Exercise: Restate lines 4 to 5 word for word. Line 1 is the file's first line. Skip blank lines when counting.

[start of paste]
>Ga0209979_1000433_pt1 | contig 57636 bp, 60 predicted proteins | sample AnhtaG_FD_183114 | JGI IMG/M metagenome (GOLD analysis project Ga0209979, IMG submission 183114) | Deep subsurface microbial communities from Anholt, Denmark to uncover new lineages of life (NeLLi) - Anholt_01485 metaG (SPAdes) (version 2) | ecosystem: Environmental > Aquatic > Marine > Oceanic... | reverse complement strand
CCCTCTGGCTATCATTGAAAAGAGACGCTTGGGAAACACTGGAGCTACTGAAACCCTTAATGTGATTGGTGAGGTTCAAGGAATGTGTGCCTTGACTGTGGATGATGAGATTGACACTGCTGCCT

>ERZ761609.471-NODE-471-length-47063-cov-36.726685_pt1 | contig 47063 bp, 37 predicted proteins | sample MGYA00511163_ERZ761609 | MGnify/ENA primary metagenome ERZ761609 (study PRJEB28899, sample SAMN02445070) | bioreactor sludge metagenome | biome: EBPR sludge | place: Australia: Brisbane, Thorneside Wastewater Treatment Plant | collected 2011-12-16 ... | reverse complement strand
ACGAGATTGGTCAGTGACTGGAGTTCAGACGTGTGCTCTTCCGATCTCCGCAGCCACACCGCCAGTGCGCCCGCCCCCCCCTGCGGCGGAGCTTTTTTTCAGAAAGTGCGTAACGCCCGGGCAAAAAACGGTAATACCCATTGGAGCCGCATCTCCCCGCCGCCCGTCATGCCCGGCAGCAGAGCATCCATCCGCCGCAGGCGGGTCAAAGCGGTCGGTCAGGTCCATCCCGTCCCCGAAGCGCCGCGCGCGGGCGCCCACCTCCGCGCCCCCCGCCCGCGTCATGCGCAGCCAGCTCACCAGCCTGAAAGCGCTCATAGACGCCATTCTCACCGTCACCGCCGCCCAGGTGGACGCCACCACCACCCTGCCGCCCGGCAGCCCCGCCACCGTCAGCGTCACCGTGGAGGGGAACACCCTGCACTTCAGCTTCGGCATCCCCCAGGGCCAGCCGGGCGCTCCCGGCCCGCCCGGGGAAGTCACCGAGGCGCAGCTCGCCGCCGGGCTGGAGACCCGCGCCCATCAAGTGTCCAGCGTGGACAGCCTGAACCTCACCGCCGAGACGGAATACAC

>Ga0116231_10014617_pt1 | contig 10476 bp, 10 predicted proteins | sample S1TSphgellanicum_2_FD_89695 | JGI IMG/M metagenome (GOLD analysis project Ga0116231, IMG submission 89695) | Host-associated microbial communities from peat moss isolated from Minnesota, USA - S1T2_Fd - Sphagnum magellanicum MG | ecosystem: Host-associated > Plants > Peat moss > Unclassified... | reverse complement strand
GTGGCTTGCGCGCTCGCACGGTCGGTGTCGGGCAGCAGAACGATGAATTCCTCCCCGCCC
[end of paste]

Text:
ACGAGATTGGTCAGTGACTGGAGTTCAGACGTGTGCTCTTCCGATCTCCGCAGCCACACCGCCAGTGCGCCCGCCCCCCCCTGCGGCGGAGCTTTTTTTCAGAAAGTGCGTAACGCCCGGGCAAAAAACGGTAATACCCATTGGAGCCGCATCTCCCCGCCGCCCGTCATGCCCGGCAGCAGAGCATCCATCCGCCGCAGGCGGGTCAAAGCGGTCGGTCAGGTCCATCCCGTCCCCGAAGCGCCGCGCGCGGGCGCCCACCTCCGCGCCCCCCGCCCGCGTCATGCGCAGCCAGCTCACCAGCCTGAAAGCGCTCATAGACGCCATTCTCACCGTCACCGCCGCCCAGGTGGACGCCACCACCACCCTGCCGCCCGGCAGCCCCGCCACCGTCAGCGTCACCGTGGAGGGGAACACCCTGCACTTCAGCTTCGGCATCCCCCAGGGCCAGCCGGGCGCTCCCGGCCCGCCCGGGGAAGTCACCGAGGCGCAGCTCGCCGCCGGGCTGGAGACCCGCGCCCATCAAGTGTCCAGCGTGGACAGCCTGAACCTCACCGCCGAGACGGAATACAC

>Ga0116231_10014617_pt1 | contig 10476 bp, 10 predicted proteins | sample S1TSphgellanicum_2_FD_89695 | JGI IMG/M metagenome (GOLD analysis project Ga0116231, IMG submission 89695) | Host-associated microbial communities from peat moss isolated from Minnesota, USA - S1T2_Fd - Sphagnum magellanicum MG | ecosystem: Host-associated > Plants > Peat moss > Unclassified... | reverse complement strand